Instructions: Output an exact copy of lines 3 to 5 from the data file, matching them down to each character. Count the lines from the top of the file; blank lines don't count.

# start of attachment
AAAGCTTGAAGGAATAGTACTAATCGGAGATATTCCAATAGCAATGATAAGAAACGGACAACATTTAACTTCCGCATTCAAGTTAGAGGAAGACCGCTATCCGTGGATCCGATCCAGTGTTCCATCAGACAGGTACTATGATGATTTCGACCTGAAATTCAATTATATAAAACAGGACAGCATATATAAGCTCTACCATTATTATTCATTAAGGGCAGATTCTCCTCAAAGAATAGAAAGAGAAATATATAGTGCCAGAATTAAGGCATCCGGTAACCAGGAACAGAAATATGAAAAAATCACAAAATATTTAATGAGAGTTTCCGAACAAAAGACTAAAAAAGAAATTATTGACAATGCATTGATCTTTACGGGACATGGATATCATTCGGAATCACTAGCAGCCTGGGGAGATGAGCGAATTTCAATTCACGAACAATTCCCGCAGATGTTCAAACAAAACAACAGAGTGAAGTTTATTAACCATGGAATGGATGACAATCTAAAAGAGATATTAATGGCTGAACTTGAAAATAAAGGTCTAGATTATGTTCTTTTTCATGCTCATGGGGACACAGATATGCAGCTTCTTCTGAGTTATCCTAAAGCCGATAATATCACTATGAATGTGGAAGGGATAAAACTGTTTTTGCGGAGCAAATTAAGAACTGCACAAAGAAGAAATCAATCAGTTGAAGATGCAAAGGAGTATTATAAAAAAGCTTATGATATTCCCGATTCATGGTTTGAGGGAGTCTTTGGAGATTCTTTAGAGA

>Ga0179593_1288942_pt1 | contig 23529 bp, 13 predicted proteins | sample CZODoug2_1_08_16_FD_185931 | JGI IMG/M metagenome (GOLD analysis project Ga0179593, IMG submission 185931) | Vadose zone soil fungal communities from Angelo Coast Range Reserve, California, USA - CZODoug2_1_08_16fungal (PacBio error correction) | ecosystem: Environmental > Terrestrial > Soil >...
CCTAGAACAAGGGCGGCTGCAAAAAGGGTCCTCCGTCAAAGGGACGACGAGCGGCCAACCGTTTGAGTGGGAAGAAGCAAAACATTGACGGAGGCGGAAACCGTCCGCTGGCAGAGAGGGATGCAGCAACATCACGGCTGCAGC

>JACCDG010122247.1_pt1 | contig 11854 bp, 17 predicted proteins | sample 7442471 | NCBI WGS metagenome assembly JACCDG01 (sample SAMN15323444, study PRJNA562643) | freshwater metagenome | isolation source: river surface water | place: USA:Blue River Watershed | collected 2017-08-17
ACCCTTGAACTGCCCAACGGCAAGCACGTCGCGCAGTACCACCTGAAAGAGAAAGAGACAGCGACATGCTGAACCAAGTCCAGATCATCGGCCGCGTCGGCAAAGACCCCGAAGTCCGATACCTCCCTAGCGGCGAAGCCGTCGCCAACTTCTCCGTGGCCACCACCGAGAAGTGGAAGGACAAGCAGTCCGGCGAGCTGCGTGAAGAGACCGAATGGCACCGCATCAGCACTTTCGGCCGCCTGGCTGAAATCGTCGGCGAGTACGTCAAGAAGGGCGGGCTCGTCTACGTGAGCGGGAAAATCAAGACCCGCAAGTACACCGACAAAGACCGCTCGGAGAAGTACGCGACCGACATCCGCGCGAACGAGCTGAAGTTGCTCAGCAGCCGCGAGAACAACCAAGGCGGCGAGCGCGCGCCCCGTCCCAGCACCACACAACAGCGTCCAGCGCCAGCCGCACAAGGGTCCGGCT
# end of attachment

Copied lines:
CCTAGAACAAGGGCGGCTGCAAAAAGGGTCCTCCGTCAAAGGGACGACGAGCGGCCAACCGTTTGAGTGGGAAGAAGCAAAACATTGACGGAGGCGGAAACCGTCCGCTGGCAGAGAGGGATGCAGCAACATCACGGCTGCAGC

>JACCDG010122247.1_pt1 | contig 11854 bp, 17 predicted proteins | sample 7442471 | NCBI WGS metagenome assembly JACCDG01 (sample SAMN15323444, study PRJNA562643) | freshwater metagenome | isolation source: river surface water | place: USA:Blue River Watershed | collected 2017-08-17
ACCCTTGAACTGCCCAACGGCAAGCACGTCGCGCAGTACCACCTGAAAGAGAAAGAGACAGCGACATGCTGAACCAAGTCCAGATCATCGGCCGCGTCGGCAAAGACCCCGAAGTCCGATACCTCCCTAGCGGCGAAGCCGTCGCCAACTTCTCCGTGGCCACCACCGAGAAGTGGAAGGACAAGCAGTCCGGCGAGCTGCGTGAAGAGACCGAATGGCACCGCATCAGCACTTTCGGCCGCCTGGCTGAAATCGTCGGCGAGTACGTCAAGAAGGGCGGGCTCGTCTACGTGAGCGGGAAAATCAAGACCCGCAAGTACACCGACAAAGACCGCTCGGAGAAGTACGCGACCGACATCCGCGCGAACGAGCTGAAGTTGCTCAGCAGCCGCGAGAACAACCAAGGCGGCGAGCGCGCGCCCCGTCCCAGCACCACACAACAGCGTCCAGCGCCAGCCGCACAAGGGTCCGGCT